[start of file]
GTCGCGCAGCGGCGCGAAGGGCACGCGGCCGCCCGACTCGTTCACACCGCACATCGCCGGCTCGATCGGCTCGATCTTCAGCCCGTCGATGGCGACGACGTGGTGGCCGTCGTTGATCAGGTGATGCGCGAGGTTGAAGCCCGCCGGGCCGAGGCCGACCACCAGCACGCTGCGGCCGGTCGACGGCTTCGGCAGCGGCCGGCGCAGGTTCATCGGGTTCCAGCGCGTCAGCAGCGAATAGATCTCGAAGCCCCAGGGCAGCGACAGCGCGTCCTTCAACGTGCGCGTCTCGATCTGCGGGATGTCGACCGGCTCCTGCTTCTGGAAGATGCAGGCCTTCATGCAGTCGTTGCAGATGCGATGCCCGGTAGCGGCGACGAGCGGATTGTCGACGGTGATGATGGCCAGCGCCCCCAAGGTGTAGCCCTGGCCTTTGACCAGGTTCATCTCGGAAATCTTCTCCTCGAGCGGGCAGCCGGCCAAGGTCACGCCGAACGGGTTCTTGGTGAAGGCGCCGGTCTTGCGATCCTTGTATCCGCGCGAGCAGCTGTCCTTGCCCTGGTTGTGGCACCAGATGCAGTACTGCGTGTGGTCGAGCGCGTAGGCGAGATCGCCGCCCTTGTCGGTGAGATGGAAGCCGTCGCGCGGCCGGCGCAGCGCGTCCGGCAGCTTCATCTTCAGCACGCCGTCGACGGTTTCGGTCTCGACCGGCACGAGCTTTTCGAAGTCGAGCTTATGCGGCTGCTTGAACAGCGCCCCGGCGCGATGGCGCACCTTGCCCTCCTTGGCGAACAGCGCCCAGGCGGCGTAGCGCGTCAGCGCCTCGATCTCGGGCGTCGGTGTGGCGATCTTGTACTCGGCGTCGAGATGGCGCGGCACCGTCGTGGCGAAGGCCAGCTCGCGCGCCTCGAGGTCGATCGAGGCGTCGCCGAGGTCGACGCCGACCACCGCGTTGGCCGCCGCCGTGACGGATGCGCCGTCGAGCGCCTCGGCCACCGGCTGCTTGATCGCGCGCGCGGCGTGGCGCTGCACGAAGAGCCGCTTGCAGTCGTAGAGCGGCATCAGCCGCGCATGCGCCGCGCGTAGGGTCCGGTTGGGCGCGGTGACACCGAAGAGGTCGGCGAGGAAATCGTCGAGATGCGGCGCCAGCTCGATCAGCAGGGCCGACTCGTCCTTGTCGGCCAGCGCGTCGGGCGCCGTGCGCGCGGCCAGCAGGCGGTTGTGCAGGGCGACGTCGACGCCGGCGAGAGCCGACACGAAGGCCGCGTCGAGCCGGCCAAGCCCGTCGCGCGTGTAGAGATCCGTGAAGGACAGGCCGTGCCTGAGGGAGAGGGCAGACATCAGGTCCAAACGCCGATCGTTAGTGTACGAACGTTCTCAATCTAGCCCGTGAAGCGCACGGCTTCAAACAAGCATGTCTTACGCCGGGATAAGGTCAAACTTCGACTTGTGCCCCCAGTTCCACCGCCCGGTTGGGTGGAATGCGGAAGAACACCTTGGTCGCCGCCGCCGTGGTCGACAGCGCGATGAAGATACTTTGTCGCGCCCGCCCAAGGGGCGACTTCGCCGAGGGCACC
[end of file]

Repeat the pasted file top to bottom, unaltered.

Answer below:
GTCGCGCAGCGGCGCGAAGGGCACGCGGCCGCCCGACTCGTTCACACCGCACATCGCCGGCTCGATCGGCTCGATCTTCAGCCCGTCGATGGCGACGACGTGGTGGCCGTCGTTGATCAGGTGATGCGCGAGGTTGAAGCCCGCCGGGCCGAGGCCGACCACCAGCACGCTGCGGCCGGTCGACGGCTTCGGCAGCGGCCGGCGCAGGTTCATCGGGTTCCAGCGCGTCAGCAGCGAATAGATCTCGAAGCCCCAGGGCAGCGACAGCGCGTCCTTCAACGTGCGCGTCTCGATCTGCGGGATGTCGACCGGCTCCTGCTTCTGGAAGATGCAGGCCTTCATGCAGTCGTTGCAGATGCGATGCCCGGTAGCGGCGACGAGCGGATTGTCGACGGTGATGATGGCCAGCGCCCCCAAGGTGTAGCCCTGGCCTTTGACCAGGTTCATCTCGGAAATCTTCTCCTCGAGCGGGCAGCCGGCCAAGGTCACGCCGAACGGGTTCTTGGTGAAGGCGCCGGTCTTGCGATCCTTGTATCCGCGCGAGCAGCTGTCCTTGCCCTGGTTGTGGCACCAGATGCAGTACTGCGTGTGGTCGAGCGCGTAGGCGAGATCGCCGCCCTTGTCGGTGAGATGGAAGCCGTCGCGCGGCCGGCGCAGCGCGTCCGGCAGCTTCATCTTCAGCACGCCGTCGACGGTTTCGGTCTCGACCGGCACGAGCTTTTCGAAGTCGAGCTTATGCGGCTGCTTGAACAGCGCCCCGGCGCGATGGCGCACCTTGCCCTCCTTGGCGAACAGCGCCCAGGCGGCGTAGCGCGTCAGCGCCTCGATCTCGGGCGTCGGTGTGGCGATCTTGTACTCGGCGTCGAGATGGCGCGGCACCGTCGTGGCGAAGGCCAGCTCGCGCGCCTCGAGGTCGATCGAGGCGTCGCCGAGGTCGACGCCGACCACCGCGTTGGCCGCCGCCGTGACGGATGCGCCGTCGAGCGCCTCGGCCACCGGCTGCTTGATCGCGCGCGCGGCGTGGCGCTGCACGAAGAGCCGCTTGCAGTCGTAGAGCGGCATCAGCCGCGCATGCGCCGCGCGTAGGGTCCGGTTGGGCGCGGTGACACCGAAGAGGTCGGCGAGGAAATCGTCGAGATGCGGCGCCAGCTCGATCAGCAGGGCCGACTCGTCCTTGTCGGCCAGCGCGTCGGGCGCCGTGCGCGCGGCCAGCAGGCGGTTGTGCAGGGCGACGTCGACGCCGGCGAGAGCCGACACGAAGGCCGCGTCGAGCCGGCCAAGCCCGTCGCGCGTGTAGAGATCCGTGAAGGACAGGCCGTGCCTGAGGGAGAGGGCAGACATCAGGTCCAAACGCCGATCGTTAGTGTACGAACGTTCTCAATCTAGCCCGTGAAGCGCACGGCTTCAAACAAGCATGTCTTACGCCGGGATAAGGTCAAACTTCGACTTGTGCCCCCAGTTCCACCGCCCGGTTGGGTGGAATGCGGAAGAACACCTTGGTCGCCGCCGCCGTGGTCGACAGCGCGATGAAGATACTTTGTCGCGCCCGCCCAAGGGGCGACTTCGCCGAGGGCACC